Arguably the crew should have been redistributed to better seating/weight balance as conditions deteriorated (it was a sunny fine day if a bit breezy). Thats not the boats fault. What was a concern was the rear seat moulding only has one or two small bore scuppers to enable water to drain through and out of the elephant trunks. When the boat was filled with water it could not be evacuated as quickly as you would want or as would happen on a boat without a full width moulding. In this instance not a major drama but in a serious sea offshore would be a concern for me.

Other than that, build quality and finish of this boat was excellent. They are good looking bits of kit for sure. Just not certain that they are serious offshore boats.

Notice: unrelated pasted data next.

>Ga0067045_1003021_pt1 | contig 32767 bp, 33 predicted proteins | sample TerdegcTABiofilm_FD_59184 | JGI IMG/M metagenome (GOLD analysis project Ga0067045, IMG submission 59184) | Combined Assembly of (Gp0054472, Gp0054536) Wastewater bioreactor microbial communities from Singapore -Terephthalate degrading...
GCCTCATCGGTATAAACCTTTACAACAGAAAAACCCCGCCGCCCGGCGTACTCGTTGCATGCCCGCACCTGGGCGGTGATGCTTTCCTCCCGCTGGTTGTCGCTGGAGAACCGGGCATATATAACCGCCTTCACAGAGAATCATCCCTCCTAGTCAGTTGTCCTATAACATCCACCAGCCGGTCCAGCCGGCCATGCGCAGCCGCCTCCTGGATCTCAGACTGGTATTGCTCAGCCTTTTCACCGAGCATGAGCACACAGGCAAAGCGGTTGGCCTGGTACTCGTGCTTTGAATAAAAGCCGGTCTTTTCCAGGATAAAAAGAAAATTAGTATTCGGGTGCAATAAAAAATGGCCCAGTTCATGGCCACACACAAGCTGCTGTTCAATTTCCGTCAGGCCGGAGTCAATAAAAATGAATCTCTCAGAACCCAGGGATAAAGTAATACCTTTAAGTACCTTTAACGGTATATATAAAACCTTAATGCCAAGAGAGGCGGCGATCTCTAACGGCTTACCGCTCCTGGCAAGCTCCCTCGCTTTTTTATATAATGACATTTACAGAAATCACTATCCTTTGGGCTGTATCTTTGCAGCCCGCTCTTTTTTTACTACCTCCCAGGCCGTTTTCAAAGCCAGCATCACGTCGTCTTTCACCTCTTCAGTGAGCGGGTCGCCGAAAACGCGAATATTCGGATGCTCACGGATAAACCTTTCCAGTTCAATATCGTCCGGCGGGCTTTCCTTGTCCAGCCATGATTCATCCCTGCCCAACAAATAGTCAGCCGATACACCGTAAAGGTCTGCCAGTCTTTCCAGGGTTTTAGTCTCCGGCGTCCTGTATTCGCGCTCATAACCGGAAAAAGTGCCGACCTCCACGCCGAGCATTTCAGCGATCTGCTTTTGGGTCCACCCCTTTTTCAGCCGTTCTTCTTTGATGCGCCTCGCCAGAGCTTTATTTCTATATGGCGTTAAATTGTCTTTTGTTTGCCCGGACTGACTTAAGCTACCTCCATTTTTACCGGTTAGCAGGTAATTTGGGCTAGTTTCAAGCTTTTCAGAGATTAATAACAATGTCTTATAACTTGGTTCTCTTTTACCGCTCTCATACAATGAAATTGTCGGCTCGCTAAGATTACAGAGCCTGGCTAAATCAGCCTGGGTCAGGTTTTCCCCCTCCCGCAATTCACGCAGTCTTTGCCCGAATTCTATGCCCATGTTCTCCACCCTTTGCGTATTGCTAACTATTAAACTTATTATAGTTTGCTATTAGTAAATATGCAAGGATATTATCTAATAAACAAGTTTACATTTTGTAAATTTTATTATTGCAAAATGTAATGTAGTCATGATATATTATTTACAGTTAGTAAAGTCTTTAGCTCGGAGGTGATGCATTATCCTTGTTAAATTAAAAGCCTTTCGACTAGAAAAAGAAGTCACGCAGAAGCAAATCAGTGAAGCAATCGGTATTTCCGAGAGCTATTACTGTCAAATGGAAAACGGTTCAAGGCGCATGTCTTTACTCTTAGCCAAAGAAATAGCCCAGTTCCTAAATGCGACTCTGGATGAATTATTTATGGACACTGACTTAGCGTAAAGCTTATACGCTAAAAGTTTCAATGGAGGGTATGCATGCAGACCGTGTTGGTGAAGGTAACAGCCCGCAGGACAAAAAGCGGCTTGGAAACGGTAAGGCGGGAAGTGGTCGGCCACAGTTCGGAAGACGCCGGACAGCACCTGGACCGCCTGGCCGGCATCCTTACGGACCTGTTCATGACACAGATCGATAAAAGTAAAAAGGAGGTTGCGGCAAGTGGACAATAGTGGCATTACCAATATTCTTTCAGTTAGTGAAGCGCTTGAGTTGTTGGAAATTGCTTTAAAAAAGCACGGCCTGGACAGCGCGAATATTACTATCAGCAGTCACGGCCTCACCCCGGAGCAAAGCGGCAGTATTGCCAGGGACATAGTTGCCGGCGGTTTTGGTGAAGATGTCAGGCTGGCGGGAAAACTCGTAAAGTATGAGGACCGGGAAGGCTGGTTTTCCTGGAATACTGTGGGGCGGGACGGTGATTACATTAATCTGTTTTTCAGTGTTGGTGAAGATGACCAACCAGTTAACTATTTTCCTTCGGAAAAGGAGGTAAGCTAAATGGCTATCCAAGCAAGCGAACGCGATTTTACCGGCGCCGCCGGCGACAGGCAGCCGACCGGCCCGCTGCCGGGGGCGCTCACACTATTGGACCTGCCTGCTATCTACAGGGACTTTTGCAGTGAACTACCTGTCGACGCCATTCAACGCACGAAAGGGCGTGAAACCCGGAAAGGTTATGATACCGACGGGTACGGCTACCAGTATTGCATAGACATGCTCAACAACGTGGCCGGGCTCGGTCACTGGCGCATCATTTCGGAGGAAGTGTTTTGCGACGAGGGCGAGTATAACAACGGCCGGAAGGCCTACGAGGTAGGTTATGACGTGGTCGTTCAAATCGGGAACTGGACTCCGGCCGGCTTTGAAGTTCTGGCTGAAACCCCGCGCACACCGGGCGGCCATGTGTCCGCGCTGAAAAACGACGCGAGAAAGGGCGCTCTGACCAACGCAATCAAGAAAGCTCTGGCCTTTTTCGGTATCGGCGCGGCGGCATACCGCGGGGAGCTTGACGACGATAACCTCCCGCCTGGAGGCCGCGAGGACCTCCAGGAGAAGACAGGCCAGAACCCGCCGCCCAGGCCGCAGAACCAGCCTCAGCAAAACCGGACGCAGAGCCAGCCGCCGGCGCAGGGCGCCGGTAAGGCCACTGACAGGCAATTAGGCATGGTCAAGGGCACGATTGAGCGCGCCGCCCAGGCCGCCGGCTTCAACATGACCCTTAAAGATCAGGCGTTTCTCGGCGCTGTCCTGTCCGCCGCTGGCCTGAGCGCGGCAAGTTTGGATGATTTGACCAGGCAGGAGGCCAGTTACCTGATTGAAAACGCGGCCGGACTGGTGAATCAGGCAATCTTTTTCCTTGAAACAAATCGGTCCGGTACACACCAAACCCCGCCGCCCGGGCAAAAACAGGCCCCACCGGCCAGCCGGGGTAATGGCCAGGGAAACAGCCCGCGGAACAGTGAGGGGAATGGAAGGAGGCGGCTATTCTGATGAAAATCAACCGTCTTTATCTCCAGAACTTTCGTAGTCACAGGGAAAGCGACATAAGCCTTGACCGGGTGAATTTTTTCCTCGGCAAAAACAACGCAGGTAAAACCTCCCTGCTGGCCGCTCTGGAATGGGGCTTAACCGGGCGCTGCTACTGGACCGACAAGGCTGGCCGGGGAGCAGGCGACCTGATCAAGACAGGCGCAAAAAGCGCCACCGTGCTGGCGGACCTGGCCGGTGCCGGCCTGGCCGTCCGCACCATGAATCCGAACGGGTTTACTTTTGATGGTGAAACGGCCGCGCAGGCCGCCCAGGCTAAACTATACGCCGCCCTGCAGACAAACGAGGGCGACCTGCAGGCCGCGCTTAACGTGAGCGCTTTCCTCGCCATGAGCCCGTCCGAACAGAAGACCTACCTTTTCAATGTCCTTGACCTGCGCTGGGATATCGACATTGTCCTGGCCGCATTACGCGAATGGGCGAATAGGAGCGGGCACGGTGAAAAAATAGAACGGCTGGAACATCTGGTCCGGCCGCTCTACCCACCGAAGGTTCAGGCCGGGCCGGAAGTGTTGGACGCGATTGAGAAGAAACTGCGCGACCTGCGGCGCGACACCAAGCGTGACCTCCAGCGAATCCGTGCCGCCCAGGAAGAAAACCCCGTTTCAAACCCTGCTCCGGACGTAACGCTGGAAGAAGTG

All good points and valid too. For the Solent and inshore, the boat is fine and gives a better (drier) ride than the Scorp, is more comfortable and stable. Offshore, you'll want a Scorpion but only if you are driving the boat hard. Most comments regarding any boats characteristics are made following severe use. I have been out with 8 clients in 45 knots of wind and a steep following sea and brought them home safe and dry in the Cobra. As for allowing the foredeck to be used in anything other than a flat calm, then that's plain inexperience. This goes for any make of RIB.Even occupied seat pods forrard of the console make things a tad unpleasant ride-wise. In a sea, you'll want the bow up not flattened by sun worshippers! As for flooding it and testing the "scuppers" - I don't. Agreed the medium 'V' makes for a harder ride, but it's faster too. Ever been out in a Ballistic? Faster AND harder! Finally, the Cobra suits me well as it is a "pretty" capable, comfortable corporate charter craft (!) If i was doing more "extreme" work though, I would be looking at something quite different.